There is no easy answer to this question, but it is an important one to answer. For example, a 5% conversion rate on a landing page might be amazing if it is a sales page, but it is poor if you are giving away something for free in return for an email address.
The best way is to build a model of your sales funnel. Let’s say you have a company where the lifetime value of a client is £800. If it costs you £400 to get 400 people to your landing page and 5% sign up for your lead magnet and give them your email address, then you have 20 people left in your funnel.
Then through your email targeting you get 10% to opt into a call and 50% of those calls take out your service, it means that you have 1 client for your £400 spend. Giving you a cost of acquisition of £400.
What stage of that funnel do you target? The best way is simply to do some research. A 5% conversion rate on a landing page would be the first thing to look at.
If you manage to increase the landing page conversion rate on the landing page to 10% then you half the cost of acquisition.
Sorting your ideas
Now you have your target where there is a weakness in your funnel. You probably have a million ideas about how to solve it. How do you rank your own or your team’s ideas to decide which ones to test?
We come up with several and then we rank them using an ICE scoring system. Each part is given a rank from 1-10 and then an overall score:
- Impact – What impact do we think the change would make?
- Confidence – How confident are we that the idea will work? Is there any evidence that the idea has worked in other companies or have we had any experience of it working?
- Ease – How easy is it to carry out? How much time or money will it cost to implement it?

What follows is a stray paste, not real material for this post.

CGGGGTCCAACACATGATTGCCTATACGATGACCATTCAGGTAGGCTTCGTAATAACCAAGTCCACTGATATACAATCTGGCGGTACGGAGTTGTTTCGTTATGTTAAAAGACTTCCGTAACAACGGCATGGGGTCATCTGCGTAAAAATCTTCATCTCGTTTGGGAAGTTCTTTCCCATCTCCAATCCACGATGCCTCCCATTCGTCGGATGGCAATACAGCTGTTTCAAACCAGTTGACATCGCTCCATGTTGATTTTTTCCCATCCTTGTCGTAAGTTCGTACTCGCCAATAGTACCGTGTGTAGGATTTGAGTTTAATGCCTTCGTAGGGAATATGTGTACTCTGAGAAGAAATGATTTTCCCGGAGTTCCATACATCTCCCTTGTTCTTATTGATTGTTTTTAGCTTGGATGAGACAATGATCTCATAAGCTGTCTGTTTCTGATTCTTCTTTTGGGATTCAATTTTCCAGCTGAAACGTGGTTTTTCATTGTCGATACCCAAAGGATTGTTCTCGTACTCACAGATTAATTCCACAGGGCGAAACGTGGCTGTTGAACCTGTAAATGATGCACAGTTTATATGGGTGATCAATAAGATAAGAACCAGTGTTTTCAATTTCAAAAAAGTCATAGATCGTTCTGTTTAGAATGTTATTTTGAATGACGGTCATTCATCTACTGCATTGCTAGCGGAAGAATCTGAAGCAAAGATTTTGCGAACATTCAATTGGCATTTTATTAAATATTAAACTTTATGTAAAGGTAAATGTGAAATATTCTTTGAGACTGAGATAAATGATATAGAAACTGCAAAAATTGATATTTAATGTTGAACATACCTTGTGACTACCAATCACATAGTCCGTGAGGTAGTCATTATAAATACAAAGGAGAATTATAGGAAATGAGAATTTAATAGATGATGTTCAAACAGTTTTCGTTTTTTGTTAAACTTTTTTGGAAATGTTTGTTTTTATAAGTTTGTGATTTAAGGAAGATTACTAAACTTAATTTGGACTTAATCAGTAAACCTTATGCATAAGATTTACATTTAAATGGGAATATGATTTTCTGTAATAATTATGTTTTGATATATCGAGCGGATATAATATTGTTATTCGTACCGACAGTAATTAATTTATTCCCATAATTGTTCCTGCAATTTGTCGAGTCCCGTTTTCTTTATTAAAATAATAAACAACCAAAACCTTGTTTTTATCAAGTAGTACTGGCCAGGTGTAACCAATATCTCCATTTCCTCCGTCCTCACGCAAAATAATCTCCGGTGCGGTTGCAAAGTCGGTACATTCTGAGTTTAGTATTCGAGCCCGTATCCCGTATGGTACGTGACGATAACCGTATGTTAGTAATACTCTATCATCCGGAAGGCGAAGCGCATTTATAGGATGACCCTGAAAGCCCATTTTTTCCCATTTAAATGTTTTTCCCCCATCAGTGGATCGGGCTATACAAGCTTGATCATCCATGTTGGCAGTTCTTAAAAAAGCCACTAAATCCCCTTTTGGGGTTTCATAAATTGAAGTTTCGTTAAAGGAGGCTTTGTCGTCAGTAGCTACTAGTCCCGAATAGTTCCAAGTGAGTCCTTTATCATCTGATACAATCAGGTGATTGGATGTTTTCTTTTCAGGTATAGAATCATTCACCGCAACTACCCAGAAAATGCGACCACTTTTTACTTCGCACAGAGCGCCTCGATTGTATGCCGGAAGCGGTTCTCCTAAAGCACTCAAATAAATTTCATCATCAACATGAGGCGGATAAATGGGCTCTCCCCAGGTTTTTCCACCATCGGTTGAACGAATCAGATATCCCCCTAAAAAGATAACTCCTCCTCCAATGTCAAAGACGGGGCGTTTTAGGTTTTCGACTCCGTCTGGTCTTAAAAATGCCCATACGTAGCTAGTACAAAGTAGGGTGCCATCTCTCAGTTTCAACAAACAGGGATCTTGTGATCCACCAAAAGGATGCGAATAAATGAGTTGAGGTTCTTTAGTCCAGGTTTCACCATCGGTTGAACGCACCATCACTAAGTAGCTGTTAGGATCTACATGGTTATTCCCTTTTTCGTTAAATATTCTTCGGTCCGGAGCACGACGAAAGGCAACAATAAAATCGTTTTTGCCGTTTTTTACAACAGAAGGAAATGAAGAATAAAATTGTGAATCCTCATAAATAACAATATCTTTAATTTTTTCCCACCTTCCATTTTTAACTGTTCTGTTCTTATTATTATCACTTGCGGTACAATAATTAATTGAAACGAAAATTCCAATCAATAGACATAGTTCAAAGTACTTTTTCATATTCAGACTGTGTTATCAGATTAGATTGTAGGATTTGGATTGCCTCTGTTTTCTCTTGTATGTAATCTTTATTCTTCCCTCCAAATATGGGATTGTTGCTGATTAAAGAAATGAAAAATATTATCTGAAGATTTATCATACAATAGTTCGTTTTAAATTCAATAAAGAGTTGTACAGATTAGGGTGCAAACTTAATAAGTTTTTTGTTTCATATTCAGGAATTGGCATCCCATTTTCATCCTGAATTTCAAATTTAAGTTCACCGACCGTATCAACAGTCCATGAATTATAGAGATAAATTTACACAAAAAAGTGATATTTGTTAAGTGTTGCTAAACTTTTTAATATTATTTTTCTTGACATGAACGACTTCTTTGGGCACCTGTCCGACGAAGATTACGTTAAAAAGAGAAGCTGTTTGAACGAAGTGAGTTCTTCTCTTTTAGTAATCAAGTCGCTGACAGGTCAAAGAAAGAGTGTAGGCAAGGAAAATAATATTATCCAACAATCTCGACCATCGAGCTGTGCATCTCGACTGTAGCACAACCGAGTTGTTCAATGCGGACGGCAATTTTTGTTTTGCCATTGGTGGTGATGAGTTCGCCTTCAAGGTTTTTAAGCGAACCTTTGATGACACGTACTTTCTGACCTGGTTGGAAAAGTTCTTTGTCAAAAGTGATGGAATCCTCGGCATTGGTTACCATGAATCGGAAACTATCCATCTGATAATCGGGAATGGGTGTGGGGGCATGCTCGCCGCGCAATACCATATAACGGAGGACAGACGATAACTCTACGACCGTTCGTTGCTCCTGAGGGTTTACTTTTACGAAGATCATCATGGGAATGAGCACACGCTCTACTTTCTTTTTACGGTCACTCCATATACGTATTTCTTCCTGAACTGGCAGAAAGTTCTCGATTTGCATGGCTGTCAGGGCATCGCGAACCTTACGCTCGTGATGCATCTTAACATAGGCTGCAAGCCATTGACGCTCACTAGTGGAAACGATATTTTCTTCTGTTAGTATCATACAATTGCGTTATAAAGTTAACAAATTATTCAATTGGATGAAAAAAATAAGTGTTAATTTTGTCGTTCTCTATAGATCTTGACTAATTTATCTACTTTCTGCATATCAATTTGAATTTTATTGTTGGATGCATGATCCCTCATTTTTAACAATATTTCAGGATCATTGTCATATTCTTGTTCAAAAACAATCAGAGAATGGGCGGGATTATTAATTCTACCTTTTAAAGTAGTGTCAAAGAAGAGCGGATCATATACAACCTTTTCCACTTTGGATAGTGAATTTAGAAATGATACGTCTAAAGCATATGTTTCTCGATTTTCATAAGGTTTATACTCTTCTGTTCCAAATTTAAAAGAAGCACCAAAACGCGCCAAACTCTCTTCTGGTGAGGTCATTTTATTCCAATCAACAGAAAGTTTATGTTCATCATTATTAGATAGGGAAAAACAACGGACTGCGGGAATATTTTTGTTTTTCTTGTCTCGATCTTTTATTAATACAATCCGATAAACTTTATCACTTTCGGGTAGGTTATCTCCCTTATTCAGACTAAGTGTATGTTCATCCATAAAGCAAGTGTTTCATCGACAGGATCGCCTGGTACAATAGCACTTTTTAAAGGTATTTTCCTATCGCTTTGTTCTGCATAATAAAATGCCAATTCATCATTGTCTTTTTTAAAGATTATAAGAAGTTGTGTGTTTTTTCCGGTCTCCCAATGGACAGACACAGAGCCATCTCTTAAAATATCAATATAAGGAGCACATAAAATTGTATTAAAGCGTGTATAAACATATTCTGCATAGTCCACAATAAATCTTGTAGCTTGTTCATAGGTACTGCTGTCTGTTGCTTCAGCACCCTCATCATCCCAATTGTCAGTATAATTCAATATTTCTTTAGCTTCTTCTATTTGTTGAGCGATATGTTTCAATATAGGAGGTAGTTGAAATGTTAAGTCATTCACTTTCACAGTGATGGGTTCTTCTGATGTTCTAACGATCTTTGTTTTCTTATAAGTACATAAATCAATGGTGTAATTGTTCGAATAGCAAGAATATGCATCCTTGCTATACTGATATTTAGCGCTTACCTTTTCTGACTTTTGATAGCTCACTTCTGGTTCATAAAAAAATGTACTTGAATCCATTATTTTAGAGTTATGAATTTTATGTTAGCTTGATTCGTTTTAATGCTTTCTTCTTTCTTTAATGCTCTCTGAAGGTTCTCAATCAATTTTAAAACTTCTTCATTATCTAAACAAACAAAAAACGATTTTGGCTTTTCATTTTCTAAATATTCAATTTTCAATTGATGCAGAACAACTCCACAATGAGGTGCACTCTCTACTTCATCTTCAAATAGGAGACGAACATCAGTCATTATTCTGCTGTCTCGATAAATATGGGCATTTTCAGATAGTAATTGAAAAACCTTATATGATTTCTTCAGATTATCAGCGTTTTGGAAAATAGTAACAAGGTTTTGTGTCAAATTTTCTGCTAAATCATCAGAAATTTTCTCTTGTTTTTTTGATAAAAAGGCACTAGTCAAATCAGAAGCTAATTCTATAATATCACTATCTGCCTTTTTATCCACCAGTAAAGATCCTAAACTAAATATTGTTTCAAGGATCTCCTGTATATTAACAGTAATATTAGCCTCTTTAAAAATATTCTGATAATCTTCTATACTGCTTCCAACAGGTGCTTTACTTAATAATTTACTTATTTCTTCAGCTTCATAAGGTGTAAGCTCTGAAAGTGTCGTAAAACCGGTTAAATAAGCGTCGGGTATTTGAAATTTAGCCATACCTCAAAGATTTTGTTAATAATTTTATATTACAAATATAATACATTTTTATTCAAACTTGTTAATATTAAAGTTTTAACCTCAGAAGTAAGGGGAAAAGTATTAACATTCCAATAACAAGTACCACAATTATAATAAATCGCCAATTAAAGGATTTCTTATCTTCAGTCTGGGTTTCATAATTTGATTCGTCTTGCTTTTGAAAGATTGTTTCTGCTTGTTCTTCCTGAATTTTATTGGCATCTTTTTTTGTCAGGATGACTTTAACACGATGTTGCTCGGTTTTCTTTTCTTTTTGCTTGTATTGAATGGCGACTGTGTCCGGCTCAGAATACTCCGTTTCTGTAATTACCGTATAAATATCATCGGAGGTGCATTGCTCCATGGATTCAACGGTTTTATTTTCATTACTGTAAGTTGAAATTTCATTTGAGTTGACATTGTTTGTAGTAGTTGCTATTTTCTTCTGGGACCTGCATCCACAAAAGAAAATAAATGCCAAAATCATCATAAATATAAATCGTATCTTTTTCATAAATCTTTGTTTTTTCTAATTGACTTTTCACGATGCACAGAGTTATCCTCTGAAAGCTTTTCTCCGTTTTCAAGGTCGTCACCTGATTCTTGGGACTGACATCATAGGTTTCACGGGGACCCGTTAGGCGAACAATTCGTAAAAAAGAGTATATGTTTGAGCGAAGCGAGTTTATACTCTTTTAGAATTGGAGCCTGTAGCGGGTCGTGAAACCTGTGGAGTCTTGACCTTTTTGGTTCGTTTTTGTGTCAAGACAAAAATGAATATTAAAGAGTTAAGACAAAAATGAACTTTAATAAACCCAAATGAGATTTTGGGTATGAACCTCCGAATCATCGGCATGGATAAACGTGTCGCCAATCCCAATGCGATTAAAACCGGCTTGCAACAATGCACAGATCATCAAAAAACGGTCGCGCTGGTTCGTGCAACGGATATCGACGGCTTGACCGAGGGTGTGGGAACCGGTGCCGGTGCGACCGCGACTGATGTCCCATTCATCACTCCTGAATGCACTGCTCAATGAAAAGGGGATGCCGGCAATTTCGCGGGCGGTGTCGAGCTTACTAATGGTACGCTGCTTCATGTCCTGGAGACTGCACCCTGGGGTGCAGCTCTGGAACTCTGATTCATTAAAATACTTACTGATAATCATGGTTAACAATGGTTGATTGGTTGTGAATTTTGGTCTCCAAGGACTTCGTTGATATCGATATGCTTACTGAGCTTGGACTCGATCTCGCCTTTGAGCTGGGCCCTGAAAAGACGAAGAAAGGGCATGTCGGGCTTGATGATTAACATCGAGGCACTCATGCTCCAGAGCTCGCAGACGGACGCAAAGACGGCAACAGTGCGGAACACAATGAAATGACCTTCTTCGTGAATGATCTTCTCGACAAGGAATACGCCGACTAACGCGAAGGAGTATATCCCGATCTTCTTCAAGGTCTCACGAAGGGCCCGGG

The idea with the highest overall score is usually the one we test first. However, sometimes we want to work through the easiest ideas first to get some easy wins or the highest impact if a section really isn’t functioning as we expected it to.
As an example, completely remaking a landing page might be a higher impact score, but a higher ease score would be to change a call to action on the page.
Once you have analysed your sales funnel, you know where you want to improve and you have ideas you want to test, the next stage is seeing if it works.
This is where you move into A/B testing. Using this process, you would test one factor against a control. One example could be to change a call to action on a landing page and test its conversion rate against the previous example.
You can A/B test all along your sales funnel from the booking system for calls, to the wording on product pages or images in ads. The possibilities are endless.
If you have a high enough stream of traffic you can move into multivariate testing. Rather than just one change you can test more than one at the same time.
Once you have the hang of this you can then start to test out your ideas at every stage of your sales funnel. Small, continuous, incremental improvements can lead to big results over time.
Constantly testing and improving your systems can lead to amazing results. In addition, it gets you and your team into a great frame of mind, constantly testing and looking for new areas for growth.
Though setting up this kind of system can take a great deal of effort the results will be worth it.